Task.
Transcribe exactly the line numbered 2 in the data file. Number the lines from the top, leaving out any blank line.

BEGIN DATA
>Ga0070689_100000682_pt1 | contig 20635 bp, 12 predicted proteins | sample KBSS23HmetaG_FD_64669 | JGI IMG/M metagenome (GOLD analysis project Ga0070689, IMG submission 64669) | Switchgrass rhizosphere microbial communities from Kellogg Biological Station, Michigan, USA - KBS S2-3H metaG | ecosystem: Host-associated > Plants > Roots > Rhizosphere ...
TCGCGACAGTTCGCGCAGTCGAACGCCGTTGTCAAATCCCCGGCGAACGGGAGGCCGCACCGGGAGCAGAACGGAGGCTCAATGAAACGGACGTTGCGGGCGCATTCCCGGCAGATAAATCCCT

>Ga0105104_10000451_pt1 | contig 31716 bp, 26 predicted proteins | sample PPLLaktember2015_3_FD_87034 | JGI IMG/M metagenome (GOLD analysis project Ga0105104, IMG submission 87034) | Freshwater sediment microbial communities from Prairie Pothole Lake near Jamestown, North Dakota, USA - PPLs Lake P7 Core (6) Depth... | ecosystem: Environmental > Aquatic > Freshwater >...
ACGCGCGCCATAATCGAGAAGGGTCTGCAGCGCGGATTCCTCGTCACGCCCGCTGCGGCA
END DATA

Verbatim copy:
TCGCGACAGTTCGCGCAGTCGAACGCCGTTGTCAAATCCCCGGCGAACGGGAGGCCGCACCGGGAGCAGAACGGAGGCTCAATGAAACGGACGTTGCGGGCGCATTCCCGGCAGATAAATCCCT